With the upcoming political election, new voters are deciding not only whom they want to vote for, but also their political affiliation. Frank Lutz of USA Today said that a majority of young voters identifying as Democrats are leaning more toward socialism and communism rather than conservative ideologies. He believes that the disconnect between the GOP and young voters is because of the Democratic presence on social media.
Personally, I’m registered as an Independent because I don’t fully agree with either party and don’t fully disagree with either party. I’m fiscally conservative, but socially liberal. I feel that my personal political views don’t align exactly with either party, so I chose to be an Independent. My mom is a Republican and my dad is a Democrat, so I was able to hear both sides growing up. Hearing opposing views has led me to form my own personal beliefs from either side. I feel like I was able to understand both rather than just one.
Nevertheless, I was surprised to read Lutz’s statement that a majority of young voters are Democrats because in my personal experience I feel that I am surrounded by young Republican voters. I grew up in Westchester, New York, which, for the most part, has Republican mayors or representatives. I feel that Republican beliefs are a part of where I grew up. Many of my friends are Republicans or extremely conservative. We’ve talked about politics and I definitely agree with some of their points, but hearing them talk about some of their beliefs reminds me of why I’m not a Republican. I’ve met very few people my age who identify as a Democrat or have socialist beliefs. This is just my personal experience.
My opinion contrasts Lutz’s with the divide of the Grand Old Party and young voters, but I do agree that many young people’s views come from social media and what they’re hearing their friends say. My friends and I discuss politics and I do feel like I can learn from them. Most of my friends and I get our information from the news app that comes with the iPhone and watch the news and party debates to get our political information. I feel that many people my age are watching the debates. I say this because every time a debate is on, I notice a majority of the people I follow tweeting about it.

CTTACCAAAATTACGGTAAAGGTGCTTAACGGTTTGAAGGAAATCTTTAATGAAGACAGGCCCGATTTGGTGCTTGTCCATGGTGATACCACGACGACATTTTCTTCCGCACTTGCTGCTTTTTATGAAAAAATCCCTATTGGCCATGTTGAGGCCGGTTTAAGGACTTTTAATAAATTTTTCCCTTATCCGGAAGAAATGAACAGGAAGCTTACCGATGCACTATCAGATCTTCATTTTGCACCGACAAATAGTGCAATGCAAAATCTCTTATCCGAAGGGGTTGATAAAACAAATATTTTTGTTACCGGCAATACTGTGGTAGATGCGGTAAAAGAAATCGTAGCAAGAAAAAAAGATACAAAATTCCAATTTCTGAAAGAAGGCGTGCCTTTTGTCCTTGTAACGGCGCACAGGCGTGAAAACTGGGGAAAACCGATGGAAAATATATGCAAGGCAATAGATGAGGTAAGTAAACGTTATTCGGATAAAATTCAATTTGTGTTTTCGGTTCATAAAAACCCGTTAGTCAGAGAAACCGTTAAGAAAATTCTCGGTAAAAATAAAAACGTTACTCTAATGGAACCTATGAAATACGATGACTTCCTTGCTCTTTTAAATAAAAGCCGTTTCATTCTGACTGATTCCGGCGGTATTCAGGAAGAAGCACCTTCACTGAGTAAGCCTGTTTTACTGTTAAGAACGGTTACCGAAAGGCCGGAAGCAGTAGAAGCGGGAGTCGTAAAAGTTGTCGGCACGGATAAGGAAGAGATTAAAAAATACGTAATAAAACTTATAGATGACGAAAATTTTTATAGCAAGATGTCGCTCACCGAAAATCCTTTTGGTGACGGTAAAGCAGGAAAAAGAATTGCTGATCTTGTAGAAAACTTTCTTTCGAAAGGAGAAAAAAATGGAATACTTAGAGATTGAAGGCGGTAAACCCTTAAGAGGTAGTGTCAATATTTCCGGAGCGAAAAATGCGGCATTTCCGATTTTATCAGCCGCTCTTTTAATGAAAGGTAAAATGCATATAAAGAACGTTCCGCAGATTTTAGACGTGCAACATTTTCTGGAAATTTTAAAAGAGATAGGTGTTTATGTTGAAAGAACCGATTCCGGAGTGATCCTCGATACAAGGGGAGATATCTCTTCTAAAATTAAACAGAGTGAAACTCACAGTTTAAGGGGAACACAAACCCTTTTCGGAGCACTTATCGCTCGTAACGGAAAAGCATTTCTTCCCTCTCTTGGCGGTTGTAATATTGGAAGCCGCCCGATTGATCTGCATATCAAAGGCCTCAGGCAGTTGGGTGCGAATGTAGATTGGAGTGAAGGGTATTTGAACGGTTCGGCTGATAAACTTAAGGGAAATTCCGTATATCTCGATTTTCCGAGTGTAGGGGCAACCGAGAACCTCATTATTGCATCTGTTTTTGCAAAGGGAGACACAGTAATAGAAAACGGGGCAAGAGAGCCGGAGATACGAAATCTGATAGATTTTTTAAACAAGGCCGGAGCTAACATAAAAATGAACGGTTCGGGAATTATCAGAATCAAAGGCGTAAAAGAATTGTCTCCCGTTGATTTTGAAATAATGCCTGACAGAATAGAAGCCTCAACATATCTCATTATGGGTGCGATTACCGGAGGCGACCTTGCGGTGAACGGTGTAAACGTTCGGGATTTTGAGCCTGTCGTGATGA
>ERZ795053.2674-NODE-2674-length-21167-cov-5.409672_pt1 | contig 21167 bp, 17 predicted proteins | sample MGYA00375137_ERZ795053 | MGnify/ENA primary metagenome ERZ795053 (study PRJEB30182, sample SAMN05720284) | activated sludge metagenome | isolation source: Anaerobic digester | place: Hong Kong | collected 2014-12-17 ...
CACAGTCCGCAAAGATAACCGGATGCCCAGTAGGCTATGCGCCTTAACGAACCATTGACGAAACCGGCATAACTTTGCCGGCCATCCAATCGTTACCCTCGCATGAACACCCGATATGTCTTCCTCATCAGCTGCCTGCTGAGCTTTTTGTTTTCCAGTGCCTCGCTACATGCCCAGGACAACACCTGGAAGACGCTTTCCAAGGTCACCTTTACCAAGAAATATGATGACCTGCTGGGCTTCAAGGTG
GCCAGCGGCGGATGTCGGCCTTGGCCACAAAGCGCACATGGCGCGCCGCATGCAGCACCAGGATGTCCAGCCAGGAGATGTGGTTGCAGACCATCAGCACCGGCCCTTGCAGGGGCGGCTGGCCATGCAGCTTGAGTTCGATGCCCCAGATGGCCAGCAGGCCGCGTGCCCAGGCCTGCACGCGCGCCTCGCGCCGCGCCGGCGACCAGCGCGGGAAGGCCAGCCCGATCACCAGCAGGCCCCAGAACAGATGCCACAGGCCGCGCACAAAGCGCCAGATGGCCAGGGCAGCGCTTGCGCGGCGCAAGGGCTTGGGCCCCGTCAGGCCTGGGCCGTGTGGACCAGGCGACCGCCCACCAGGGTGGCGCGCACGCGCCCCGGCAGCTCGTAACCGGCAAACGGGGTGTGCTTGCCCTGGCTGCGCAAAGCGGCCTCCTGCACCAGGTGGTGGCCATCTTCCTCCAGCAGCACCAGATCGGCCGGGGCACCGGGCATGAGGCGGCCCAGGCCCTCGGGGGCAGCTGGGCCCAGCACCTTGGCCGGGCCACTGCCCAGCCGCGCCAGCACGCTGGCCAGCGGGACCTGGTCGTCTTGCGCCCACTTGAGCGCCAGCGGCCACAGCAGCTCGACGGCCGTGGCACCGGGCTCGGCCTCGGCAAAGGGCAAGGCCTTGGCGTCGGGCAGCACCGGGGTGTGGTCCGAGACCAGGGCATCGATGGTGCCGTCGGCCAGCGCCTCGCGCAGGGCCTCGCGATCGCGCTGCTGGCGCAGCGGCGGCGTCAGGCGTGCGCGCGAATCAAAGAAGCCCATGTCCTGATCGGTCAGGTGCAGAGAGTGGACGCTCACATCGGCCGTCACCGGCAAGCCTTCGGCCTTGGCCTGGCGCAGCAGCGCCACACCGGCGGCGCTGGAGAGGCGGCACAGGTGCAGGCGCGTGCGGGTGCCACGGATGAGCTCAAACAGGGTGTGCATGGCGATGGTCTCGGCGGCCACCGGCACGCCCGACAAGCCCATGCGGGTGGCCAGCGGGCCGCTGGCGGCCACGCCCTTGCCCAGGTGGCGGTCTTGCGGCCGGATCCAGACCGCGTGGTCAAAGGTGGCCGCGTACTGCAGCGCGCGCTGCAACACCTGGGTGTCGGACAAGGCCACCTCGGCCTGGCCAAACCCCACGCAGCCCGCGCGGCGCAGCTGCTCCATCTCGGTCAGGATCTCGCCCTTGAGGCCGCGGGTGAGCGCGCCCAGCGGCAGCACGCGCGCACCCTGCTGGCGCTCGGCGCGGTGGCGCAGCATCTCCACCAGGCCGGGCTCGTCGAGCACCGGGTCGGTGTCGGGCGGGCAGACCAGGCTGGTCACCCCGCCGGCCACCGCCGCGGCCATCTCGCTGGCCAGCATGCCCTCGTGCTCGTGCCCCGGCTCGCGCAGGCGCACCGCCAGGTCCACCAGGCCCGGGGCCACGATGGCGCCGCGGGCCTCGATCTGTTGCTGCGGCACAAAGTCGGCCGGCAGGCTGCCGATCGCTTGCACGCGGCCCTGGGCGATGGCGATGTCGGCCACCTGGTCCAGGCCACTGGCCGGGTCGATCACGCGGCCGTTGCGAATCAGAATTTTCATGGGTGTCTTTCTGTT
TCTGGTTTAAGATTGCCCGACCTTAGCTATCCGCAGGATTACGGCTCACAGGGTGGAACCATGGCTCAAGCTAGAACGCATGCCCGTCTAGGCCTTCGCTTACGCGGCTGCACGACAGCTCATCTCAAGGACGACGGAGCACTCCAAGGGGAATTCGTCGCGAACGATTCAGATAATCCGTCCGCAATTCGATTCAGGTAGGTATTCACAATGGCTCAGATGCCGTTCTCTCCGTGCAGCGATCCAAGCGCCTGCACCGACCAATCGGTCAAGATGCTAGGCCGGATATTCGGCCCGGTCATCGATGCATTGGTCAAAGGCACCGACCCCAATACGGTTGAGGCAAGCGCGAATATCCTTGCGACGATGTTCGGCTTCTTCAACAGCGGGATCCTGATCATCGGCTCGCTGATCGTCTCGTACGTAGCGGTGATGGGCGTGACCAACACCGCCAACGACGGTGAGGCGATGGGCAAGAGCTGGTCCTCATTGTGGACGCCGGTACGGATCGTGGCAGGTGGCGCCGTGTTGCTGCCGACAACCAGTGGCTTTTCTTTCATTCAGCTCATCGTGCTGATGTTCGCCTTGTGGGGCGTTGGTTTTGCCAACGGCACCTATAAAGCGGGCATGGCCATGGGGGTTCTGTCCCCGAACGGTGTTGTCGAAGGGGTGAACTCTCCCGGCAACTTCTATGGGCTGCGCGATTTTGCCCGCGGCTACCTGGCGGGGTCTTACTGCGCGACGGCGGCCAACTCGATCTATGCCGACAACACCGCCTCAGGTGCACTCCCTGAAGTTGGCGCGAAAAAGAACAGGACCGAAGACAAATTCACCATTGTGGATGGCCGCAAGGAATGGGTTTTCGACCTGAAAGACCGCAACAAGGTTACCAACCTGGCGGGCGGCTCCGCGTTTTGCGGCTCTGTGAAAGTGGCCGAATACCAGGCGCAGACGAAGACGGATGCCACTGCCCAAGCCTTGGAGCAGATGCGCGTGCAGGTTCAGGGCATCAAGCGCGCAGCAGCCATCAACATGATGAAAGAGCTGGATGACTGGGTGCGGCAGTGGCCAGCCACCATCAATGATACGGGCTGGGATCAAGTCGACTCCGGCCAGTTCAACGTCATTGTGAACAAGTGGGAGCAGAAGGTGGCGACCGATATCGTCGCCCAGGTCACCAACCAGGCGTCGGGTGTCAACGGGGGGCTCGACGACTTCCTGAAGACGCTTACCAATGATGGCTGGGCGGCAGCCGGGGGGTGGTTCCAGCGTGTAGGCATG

Lutz said that there isn’t a strong Republican presence on Snapchat, a commonly used social media app, and that their lack of presence could be responsible for the divide of young voters between parties. Using social media is definitely a great way to reach younger generations because social media is such a big part of our daily lives. It allows candidates to share their platforms with younger people who may not have time to watch the debates, but have time to scroll through Twitter between classes.
I disagree with Lutz about the divide between young voters and the Republican Party. I feel that in addition to the strong Democratic presence on social media, there is also a strong Republican presence that doesn’t necessarily come from the candidates. The Republican Party may not always be directly involved in social media, but they definitely have advocates. Twitter accounts such as Young Repubs and the Cloyd Rivers are some of the most frequently shared accounts on my timeline. The Young Repubs account shares sarcastic tweets about Democratic policies and candidates. The Cloyd Rivers account shares pro-gun, pro-life and other conservative tweets. The frequency at which I see these tweets is part of the reason why I think there isn’t a disconnect between the Republican Party and young voters. For every Democratic or liberal account shared on my timeline, I see about 10 Republican or conservative tweets shared. There is definitely a strong Republican presence on social media and that is definitely reaching out to the younger generation of voters.
Although social media is a great tool for the upcoming election, it shouldn’t be a young voter’s only tool in getting information about candidates. Social media accounts can be biased and give misconstrued facts. Watching the debates is a great way to decide who to vote for because you’re hearing the candidate’s views straight from their mouth without any bias. The news app on the iPhone allows you to choose what news sources, such as The New York Times or The Huffington Post that you want to read and gives you alerts when a new article is uploaded. Looking at those quick alerts can give you a lot of information if you don’t have time to watch the debates. It’s important to stay informed, especially with the election rapidly approaching.
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